- The raising of preliminary enquiries and Commercial Property Standard Enquiries ('CPSEs') with the seller or landlord. The CPSEs are a standard set of enquiries that are raised on behalf of a prospective buyer or tenant of commercial property. A section of the CPSE relate to environmental matters and request information on or copies of any environmental reports, licences and permits that the seller or landlord holds, and information on the physical condition and current and historic uses of the property.
- Specific enquiries can be raised as necessary, depending on the results of the property searches, the nature of the property and the past use. For example, is there a river or stream nearby? Is the property near to a manufacturing plant?
What are the specific concerns when taking a lease?
As a tenant, it is likely that your lease will require you to:
- repair and maintain the property; and
- comply with all statutory obligations in relation to the property.
These obligations can lead to unexpected risk and expenditure for you or your business. Your lease may also contain service charge provisions, if the landlord is to carry out certain services on behalf of the tenants in the building (for example, maintaining and repairing the structure of the building and the common parts). A service charge will require you to contribute towards the costs incurred by the landlord and these may include, either directly or indirectly, the cost of remediating contamination or compliance with other statutory obligations.
Your lease may also contain specific provisions allocating liability in relation to contaminated land and statutory obligations.
Under the Control of Asbestos Regulations 2012 ('CAR') a tenant is likely to be a 'dutyholder', which comes with a set of responsibilities regarding the identification and management of asbestos (see below).
Do you need to worry about asbestos?
Whether you are buying or leasing commercial property, it is wise to have an understanding of whether asbestos is contained within the property and if so, what risk this poses to your business.
What investigations are recommended will depend on the age of the property. Any premises whose construction was completed before 2000 should always be presumed to contain asbestos unless there is strong evidence to suggest they do not. Any premises constructed after 2000 can be presumed to be asbestos-free – but check whether the property you are acquiring has been built on existing basements or are linked to adjoining structures that are older.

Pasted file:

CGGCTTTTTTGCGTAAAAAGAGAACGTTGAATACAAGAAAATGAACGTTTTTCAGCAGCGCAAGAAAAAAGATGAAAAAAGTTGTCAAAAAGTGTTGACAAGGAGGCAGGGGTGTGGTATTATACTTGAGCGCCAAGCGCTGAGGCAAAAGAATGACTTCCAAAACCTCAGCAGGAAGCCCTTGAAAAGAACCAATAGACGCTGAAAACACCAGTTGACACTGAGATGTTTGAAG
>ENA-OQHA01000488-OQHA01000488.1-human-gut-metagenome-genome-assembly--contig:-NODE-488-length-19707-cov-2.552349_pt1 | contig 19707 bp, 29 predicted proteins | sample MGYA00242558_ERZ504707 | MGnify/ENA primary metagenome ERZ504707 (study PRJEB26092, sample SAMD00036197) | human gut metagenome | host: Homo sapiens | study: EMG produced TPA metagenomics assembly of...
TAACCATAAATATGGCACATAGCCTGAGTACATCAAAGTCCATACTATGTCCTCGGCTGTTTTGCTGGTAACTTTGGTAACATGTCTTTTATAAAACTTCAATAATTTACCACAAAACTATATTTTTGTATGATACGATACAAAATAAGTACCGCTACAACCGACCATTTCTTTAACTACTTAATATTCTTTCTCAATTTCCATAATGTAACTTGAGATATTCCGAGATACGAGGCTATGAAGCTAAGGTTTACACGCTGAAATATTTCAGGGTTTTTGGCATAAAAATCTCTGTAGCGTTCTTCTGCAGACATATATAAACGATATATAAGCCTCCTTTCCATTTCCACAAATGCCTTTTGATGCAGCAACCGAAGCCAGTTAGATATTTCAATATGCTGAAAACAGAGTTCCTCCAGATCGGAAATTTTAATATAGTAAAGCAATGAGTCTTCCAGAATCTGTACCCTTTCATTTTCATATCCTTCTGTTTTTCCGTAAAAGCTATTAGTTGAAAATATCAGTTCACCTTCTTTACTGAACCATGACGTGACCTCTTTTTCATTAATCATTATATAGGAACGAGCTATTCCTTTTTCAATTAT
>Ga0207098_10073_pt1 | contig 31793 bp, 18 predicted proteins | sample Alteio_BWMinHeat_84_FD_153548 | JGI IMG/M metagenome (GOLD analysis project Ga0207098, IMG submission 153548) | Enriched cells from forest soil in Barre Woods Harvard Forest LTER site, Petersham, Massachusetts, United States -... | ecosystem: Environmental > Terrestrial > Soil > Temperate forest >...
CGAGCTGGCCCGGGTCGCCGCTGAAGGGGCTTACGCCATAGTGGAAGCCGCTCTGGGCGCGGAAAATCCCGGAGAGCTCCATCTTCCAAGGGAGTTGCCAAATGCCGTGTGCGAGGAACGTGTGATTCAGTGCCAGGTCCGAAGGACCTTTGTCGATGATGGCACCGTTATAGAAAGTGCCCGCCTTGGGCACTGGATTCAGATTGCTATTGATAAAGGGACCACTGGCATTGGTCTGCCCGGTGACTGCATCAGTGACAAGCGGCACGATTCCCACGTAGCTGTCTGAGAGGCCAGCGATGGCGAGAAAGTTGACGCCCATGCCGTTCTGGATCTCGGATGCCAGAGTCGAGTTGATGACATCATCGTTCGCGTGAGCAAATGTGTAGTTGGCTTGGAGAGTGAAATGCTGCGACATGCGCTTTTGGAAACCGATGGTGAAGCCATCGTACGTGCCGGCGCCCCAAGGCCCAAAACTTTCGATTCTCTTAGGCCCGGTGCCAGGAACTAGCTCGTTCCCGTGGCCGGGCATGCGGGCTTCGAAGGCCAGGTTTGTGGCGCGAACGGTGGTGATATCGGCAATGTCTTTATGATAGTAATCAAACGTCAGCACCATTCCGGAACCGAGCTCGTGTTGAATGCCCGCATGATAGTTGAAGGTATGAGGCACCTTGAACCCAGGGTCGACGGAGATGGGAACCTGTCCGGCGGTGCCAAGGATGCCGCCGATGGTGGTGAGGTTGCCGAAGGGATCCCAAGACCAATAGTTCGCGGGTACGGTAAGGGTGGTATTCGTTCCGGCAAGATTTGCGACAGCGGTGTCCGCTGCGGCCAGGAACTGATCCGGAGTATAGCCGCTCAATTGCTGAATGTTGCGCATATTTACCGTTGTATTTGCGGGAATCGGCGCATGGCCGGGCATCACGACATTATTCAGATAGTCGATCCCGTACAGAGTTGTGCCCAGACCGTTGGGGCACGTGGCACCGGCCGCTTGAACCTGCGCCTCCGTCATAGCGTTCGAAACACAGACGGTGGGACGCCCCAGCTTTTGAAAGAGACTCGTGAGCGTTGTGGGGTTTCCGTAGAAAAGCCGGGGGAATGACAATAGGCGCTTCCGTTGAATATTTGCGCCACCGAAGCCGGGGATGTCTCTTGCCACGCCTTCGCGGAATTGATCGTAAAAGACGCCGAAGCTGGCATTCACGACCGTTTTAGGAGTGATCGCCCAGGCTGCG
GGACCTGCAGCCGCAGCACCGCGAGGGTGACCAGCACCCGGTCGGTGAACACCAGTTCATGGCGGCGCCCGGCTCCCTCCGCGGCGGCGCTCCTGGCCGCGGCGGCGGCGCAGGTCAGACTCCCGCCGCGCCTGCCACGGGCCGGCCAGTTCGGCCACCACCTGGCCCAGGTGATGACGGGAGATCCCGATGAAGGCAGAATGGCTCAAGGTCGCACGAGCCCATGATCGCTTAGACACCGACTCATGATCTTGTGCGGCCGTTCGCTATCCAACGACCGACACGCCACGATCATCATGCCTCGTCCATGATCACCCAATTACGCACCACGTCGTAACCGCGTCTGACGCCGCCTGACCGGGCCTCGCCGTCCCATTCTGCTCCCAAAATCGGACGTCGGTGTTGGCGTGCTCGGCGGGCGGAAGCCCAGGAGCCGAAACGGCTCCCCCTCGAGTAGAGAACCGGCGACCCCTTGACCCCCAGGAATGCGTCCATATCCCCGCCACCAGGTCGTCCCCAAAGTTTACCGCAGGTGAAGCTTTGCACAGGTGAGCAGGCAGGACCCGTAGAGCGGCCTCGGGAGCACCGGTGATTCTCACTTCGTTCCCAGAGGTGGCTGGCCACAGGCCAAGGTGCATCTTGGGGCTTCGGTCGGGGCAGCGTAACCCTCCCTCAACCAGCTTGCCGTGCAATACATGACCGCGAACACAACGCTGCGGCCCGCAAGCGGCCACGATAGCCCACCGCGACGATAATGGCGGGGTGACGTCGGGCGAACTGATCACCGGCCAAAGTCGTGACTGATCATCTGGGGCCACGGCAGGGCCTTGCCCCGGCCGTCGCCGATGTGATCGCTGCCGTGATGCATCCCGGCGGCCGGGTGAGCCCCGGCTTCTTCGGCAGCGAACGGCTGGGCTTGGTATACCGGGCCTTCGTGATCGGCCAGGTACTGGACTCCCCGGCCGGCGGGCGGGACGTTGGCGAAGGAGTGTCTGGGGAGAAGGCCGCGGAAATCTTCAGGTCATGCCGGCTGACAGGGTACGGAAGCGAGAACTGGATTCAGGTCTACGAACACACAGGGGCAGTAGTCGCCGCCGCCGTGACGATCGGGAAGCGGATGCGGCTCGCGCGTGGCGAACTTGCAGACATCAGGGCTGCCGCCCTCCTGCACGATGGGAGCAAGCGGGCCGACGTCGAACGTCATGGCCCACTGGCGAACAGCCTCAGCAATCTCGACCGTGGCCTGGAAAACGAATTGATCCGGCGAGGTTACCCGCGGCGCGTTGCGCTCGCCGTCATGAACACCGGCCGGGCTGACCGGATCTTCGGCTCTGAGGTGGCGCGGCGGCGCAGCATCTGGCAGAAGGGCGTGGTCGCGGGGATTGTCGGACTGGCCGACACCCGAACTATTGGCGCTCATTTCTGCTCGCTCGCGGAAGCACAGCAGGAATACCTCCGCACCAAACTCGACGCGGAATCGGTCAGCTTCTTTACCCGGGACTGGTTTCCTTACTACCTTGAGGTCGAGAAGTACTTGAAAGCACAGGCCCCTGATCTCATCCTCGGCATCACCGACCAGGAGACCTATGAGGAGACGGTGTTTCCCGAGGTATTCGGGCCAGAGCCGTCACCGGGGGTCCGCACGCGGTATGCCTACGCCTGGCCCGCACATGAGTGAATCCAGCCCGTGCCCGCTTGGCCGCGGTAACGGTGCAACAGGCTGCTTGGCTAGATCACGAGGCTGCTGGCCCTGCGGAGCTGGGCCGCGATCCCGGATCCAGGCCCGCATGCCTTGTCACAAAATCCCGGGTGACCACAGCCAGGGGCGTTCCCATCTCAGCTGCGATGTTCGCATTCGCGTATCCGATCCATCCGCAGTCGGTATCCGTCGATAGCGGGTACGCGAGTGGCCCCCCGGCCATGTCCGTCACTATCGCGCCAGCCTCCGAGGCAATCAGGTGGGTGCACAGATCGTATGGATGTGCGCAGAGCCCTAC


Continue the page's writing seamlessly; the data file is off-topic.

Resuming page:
Regulation 4 of the CAR imposes an obligation on the 'dutyholder' to:
- Determine whether asbestos is present in a building or is likely to be present.
- Manage any asbestos that is or is likely to be present.
Who is the 'dutyholder'?
- Every person who has, by virtue of a contract or tenancy, an obligation of any extent in relation to the maintenance or repair of non-domestic premises or any means of access to those premises; or
- where there is no such contract or tenancy, every person who has, to any extent, control of that part of those non-domestic premises or any means of access to those premises.
In short, this means that whether you are the owner or the tenant of commercial property, it is likely that you will be a dutyholder. If you are also an employer, note that additional regulations also apply. They are intended to protect employees from the risks of exposure to asbestos arising from work being carried out by an employer that may disturb the asbestos.
Where there is more than one dutyholder in relation to property
In relation to a particular property, there may be more than one dutyholder – for example, where the owner of the property leases part or all the property to a tenant and the lease includes a repair obligation, but the landlord retains the obligation to maintain the structure and common parts of the building. Where there is more than one dutyholder, the relative contributions to be made by each in complying with the regulation 4 duties are determined by the 'nature and extent of the maintenance and repair obligation owed by each dutyholder.